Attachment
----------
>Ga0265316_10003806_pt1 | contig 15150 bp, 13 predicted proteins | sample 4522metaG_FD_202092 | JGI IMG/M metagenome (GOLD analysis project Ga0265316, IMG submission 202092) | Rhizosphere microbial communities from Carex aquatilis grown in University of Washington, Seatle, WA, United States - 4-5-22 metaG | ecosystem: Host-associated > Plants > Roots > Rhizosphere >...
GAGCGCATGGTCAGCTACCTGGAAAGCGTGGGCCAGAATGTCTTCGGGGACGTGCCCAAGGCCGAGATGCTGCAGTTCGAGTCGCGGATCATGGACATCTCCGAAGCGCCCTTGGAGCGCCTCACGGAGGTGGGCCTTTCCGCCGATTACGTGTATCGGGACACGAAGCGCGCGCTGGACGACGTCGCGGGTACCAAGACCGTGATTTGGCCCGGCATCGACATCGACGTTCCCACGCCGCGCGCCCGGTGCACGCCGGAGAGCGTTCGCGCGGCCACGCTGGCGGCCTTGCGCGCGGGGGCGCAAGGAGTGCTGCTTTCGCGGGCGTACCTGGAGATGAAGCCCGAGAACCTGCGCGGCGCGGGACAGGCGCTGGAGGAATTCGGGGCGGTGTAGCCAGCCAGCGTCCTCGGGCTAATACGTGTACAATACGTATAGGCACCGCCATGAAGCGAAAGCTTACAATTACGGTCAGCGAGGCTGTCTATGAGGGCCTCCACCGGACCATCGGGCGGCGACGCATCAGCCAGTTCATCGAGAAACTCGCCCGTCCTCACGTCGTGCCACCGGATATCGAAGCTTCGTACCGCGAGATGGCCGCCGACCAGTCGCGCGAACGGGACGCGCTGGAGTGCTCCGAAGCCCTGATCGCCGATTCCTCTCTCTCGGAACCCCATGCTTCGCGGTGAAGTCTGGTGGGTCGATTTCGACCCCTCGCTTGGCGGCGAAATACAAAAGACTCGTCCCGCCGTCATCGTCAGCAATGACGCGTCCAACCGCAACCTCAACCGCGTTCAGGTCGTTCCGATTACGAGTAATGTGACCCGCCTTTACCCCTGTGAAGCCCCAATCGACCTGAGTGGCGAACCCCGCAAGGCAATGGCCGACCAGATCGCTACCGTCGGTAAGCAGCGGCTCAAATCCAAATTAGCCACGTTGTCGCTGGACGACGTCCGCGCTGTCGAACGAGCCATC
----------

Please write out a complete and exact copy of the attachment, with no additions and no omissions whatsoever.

>Ga0265316_10003806_pt1 | contig 15150 bp, 13 predicted proteins | sample 4522metaG_FD_202092 | JGI IMG/M metagenome (GOLD analysis project Ga0265316, IMG submission 202092) | Rhizosphere microbial communities from Carex aquatilis grown in University of Washington, Seatle, WA, United States - 4-5-22 metaG | ecosystem: Host-associated > Plants > Roots > Rhizosphere >...
GAGCGCATGGTCAGCTACCTGGAAAGCGTGGGCCAGAATGTCTTCGGGGACGTGCCCAAGGCCGAGATGCTGCAGTTCGAGTCGCGGATCATGGACATCTCCGAAGCGCCCTTGGAGCGCCTCACGGAGGTGGGCCTTTCCGCCGATTACGTGTATCGGGACACGAAGCGCGCGCTGGACGACGTCGCGGGTACCAAGACCGTGATTTGGCCCGGCATCGACATCGACGTTCCCACGCCGCGCGCCCGGTGCACGCCGGAGAGCGTTCGCGCGGCCACGCTGGCGGCCTTGCGCGCGGGGGCGCAAGGAGTGCTGCTTTCGCGGGCGTACCTGGAGATGAAGCCCGAGAACCTGCGCGGCGCGGGACAGGCGCTGGAGGAATTCGGGGCGGTGTAGCCAGCCAGCGTCCTCGGGCTAATACGTGTACAATACGTATAGGCACCGCCATGAAGCGAAAGCTTACAATTACGGTCAGCGAGGCTGTCTATGAGGGCCTCCACCGGACCATCGGGCGGCGACGCATCAGCCAGTTCATCGAGAAACTCGCCCGTCCTCACGTCGTGCCACCGGATATCGAAGCTTCGTACCGCGAGATGGCCGCCGACCAGTCGCGCGAACGGGACGCGCTGGAGTGCTCCGAAGCCCTGATCGCCGATTCCTCTCTCTCGGAACCCCATGCTTCGCGGTGAAGTCTGGTGGGTCGATTTCGACCCCTCGCTTGGCGGCGAAATACAAAAGACTCGTCCCGCCGTCATCGTCAGCAATGACGCGTCCAACCGCAACCTCAACCGCGTTCAGGTCGTTCCGATTACGAGTAATGTGACCCGCCTTTACCCCTGTGAAGCCCCAATCGACCTGAGTGGCGAACCCCGCAAGGCAATGGCCGACCAGATCGCTACCGTCGGTAAGCAGCGGCTCAAATCCAAATTAGCCACGTTGTCGCTGGACGACGTCCGCGCTGTCGAACGAGCCATC